Peripheral serum corticosteroid concentrations in relation to the rat adrenal cortical circadian rhythm in androgen-induced hypertension.
Adrenal function was assessed in control rats and in rats treated for 2 and 4 weeks with 17 alpha-methylandrostenediol (MAD; 17 alpha-methyl-5-androstene-3 beta-diol), a synthetic androgen known to produce hypertensive cardiovascular disease. In both groups and at both time periods, a circadian rhythm of blood corticosteroid concentrations was observed. The high point for serum corticosterone (B), 18-hydroxy-11-deoxycorticosterone (18-hydroxy-DOC), and 11-deoxycorticosterone (DOC) concentrations occurred at the beginning of the dark period (1800 hours), and the low point occurred at the onset of the light period (0600 hours). Serum concentrations of DOC were always found to be higher in MAD-treated rats as compared with controls. The serum concentrations of B and 18-hydroxy-DOC were lower than control values at 1800 hours but higher than control concentrations at 0600 hours. The in vitro 11 beta- and 18-hydroxylation of DOC was markedly reduced with MAD treatment. In contrast, cholesterol side-chain cleavage activity was higher in animals treated with MAD. These in vitro findings correlated with spectral studies that showed a decreased binding of DOC to cytochrome P450(11) beta and increased binding of cholesterol to cytochrome P450scc. These studies suggest that MAD treatment selectively decreases 11 beta- and 18-hydroxylation in adrenal mitochondria, and this results in an increased serum concentration of DOC, a hypertensinogenic steroid. This effect of MAD on peripheral serum DOC concentration is most readily observed in quiescent animals at the high point of the circadian rhythm.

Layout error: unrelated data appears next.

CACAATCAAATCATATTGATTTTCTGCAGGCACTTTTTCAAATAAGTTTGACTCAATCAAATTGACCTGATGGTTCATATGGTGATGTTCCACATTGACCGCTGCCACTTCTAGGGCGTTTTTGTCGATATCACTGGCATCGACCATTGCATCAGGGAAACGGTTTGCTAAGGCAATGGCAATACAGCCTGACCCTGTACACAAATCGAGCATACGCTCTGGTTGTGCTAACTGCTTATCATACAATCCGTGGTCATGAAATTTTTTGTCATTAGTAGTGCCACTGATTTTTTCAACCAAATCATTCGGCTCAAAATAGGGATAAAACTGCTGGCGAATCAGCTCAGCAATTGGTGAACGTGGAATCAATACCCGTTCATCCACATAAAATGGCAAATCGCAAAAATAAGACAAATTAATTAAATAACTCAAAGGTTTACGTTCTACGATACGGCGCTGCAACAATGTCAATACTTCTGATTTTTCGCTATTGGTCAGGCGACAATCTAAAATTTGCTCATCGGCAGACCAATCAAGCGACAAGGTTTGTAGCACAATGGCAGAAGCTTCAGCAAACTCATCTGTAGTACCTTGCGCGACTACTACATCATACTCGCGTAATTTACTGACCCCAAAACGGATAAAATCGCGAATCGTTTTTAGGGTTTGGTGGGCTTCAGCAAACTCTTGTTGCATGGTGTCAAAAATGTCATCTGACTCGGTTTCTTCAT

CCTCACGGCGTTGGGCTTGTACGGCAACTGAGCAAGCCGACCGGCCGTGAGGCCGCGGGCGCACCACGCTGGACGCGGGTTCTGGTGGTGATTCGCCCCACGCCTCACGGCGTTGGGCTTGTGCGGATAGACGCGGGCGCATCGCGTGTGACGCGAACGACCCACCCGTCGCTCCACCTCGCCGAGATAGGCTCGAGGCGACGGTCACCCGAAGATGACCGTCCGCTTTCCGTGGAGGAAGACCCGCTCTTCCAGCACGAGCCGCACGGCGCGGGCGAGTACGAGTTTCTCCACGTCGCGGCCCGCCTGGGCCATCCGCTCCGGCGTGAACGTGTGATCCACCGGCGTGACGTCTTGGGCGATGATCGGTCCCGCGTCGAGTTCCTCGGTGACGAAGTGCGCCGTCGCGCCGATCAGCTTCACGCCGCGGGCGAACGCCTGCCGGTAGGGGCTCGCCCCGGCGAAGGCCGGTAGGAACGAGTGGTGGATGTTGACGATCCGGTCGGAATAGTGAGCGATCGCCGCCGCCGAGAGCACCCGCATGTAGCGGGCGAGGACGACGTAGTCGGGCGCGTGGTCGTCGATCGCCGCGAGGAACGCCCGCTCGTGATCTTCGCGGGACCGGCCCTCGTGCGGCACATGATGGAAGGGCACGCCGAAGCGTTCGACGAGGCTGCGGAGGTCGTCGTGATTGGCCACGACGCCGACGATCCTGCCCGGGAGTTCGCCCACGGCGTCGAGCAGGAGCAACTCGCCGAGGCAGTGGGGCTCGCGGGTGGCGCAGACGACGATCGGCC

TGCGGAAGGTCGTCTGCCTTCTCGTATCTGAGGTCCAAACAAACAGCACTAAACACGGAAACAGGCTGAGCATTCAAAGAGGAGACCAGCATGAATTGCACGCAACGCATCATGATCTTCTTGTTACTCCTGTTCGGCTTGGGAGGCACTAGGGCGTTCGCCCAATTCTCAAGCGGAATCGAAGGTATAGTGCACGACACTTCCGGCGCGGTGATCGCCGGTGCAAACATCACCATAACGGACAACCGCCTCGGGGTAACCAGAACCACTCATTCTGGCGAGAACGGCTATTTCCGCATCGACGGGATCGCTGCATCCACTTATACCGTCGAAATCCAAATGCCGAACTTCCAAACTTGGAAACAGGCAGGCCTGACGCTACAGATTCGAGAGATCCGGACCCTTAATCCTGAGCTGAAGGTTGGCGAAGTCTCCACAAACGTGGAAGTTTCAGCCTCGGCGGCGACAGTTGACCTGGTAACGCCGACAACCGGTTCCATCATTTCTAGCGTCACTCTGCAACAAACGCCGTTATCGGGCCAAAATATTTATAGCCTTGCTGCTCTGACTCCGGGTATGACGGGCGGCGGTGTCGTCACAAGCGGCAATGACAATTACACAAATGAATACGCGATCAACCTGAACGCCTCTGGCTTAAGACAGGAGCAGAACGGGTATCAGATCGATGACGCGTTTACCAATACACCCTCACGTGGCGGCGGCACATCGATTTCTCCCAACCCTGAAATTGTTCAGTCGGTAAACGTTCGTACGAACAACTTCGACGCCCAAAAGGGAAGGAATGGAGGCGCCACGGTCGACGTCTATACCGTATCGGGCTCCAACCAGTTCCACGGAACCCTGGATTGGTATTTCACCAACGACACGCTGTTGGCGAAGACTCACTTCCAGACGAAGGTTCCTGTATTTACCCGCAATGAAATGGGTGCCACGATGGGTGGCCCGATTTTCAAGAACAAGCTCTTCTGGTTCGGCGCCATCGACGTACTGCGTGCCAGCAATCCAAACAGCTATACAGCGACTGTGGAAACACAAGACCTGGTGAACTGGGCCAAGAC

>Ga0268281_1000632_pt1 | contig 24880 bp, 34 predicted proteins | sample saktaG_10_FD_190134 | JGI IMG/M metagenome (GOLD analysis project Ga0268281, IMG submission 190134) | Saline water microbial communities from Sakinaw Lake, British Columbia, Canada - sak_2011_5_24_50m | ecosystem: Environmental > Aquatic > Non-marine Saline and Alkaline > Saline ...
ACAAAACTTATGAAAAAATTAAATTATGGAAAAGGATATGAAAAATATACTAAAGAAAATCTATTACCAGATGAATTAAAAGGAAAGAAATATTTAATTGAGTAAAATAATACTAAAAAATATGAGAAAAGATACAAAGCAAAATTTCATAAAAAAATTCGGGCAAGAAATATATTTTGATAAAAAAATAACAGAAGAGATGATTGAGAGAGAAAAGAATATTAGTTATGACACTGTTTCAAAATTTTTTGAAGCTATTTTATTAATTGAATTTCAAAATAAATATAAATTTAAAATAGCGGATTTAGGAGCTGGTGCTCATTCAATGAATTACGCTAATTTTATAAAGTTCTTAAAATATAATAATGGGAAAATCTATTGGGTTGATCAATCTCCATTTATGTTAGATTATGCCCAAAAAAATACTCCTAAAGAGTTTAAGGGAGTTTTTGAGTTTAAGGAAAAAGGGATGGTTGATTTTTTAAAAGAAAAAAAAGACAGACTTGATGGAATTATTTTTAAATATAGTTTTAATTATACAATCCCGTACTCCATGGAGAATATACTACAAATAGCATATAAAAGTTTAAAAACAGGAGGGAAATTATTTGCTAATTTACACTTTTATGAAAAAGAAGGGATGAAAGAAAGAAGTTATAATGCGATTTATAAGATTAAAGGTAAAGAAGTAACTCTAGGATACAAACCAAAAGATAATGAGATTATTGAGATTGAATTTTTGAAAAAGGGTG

- Copyright © 1980 by American Heart Association